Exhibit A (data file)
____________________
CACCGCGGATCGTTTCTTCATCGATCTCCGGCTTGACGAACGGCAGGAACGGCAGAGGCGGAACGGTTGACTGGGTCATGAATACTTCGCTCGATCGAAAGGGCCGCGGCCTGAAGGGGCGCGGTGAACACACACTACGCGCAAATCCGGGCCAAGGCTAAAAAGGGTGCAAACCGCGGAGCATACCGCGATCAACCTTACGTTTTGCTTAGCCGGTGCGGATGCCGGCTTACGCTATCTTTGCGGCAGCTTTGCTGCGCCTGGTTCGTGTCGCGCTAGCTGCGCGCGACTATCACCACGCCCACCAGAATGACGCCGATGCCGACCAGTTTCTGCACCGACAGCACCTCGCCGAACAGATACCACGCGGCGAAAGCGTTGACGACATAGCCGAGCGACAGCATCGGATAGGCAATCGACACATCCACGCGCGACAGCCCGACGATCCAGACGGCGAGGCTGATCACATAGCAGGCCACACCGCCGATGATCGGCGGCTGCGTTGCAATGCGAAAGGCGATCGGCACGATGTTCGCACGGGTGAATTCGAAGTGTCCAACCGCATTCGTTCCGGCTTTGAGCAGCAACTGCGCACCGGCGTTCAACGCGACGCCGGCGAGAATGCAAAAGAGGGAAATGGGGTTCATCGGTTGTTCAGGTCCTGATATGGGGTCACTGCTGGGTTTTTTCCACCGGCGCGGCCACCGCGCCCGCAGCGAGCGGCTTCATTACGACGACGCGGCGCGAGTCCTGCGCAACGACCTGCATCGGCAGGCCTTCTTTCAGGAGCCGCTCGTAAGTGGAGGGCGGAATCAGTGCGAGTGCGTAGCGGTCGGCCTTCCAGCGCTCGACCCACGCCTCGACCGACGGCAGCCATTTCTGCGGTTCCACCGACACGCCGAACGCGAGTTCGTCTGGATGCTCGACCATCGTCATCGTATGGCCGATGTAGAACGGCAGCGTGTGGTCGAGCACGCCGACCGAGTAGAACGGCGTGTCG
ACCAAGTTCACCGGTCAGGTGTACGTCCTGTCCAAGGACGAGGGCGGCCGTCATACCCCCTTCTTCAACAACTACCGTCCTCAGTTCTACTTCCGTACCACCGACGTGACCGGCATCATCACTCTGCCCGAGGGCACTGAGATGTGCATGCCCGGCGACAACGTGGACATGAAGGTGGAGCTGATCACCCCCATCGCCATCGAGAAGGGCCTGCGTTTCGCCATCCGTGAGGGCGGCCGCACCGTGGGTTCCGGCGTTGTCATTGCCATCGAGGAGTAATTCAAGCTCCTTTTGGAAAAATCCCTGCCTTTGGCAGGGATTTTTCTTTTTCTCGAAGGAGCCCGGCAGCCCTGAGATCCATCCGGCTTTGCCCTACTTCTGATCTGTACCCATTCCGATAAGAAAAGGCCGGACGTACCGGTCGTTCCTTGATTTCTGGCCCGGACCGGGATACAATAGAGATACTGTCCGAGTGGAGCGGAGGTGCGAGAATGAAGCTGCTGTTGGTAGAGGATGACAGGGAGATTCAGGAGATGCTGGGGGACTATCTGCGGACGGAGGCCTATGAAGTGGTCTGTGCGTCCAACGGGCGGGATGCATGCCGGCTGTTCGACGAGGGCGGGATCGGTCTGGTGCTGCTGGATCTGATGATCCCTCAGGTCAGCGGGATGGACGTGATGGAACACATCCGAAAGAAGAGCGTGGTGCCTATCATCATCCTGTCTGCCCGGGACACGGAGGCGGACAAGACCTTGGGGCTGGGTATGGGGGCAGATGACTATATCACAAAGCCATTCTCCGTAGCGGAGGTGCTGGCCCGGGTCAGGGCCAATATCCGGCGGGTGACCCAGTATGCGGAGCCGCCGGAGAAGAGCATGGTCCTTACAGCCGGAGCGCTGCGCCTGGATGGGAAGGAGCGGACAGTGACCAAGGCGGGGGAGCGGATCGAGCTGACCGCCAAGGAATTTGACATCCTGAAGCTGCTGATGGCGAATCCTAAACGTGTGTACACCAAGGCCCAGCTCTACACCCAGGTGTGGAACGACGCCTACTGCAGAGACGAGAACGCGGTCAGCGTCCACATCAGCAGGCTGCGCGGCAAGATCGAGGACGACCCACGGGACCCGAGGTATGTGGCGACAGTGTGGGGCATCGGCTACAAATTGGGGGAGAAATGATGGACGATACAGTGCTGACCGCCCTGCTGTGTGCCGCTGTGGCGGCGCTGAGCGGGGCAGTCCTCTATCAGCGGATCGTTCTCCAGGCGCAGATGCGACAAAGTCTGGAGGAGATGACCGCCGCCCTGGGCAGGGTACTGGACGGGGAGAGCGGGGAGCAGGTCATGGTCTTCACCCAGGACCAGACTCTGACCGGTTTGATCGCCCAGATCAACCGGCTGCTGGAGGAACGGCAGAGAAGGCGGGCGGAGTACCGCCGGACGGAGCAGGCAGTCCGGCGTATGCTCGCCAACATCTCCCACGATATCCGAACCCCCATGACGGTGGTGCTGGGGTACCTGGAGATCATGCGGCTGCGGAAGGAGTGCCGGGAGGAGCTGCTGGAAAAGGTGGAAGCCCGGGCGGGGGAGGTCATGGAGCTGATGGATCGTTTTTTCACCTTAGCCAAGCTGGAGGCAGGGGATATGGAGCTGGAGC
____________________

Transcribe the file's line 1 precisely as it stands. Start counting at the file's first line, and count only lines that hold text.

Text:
CACCGCGGATCGTTTCTTCATCGATCTCCGGCTTGACGAACGGCAGGAACGGCAGAGGCGGAACGGTTGACTGGGTCATGAATACTTCGCTCGATCGAAAGGGCCGCGGCCTGAAGGGGCGCGGTGAACACACACTACGCGCAAATCCGGGCCAAGGCTAAAAAGGGTGCAAACCGCGGAGCATACCGCGATCAACCTTACGTTTTGCTTAGCCGGTGCGGATGCCGGCTTACGCTATCTTTGCGGCAGCTTTGCTGCGCCTGGTTCGTGTCGCGCTAGCTGCGCGCGACTATCACCACGCCCACCAGAATGACGCCGATGCCGACCAGTTTCTGCACCGACAGCACCTCGCCGAACAGATACCACGCGGCGAAAGCGTTGACGACATAGCCGAGCGACAGCATCGGATAGGCAATCGACACATCCACGCGCGACAGCCCGACGATCCAGACGGCGAGGCTGATCACATAGCAGGCCACACCGCCGATGATCGGCGGCTGCGTTGCAATGCGAAAGGCGATCGGCACGATGTTCGCACGGGTGAATTCGAAGTGTCCAACCGCATTCGTTCCGGCTTTGAGCAGCAACTGCGCACCGGCGTTCAACGCGACGCCGGCGAGAATGCAAAAGAGGGAAATGGGGTTCATCGGTTGTTCAGGTCCTGATATGGGGTCACTGCTGGGTTTTTTCCACCGGCGCGGCCACCGCGCCCGCAGCGAGCGGCTTCATTACGACGACGCGGCGCGAGTCCTGCGCAACGACCTGCATCGGCAGGCCTTCTTTCAGGAGCCGCTCGTAAGTGGAGGGCGGAATCAGTGCGAGTGCGTAGCGGTCGGCCTTCCAGCGCTCGACCCACGCCTCGACCGACGGCAGCCATTTCTGCGGTTCCACCGACACGCCGAACGCGAGTTCGTCTGGATGCTCGACCATCGTCATCGTATGGCCGATGTAGAACGGCAGCGTGTGGTCGAGCACGCCGACCGAGTAGAACGGCGTGTCG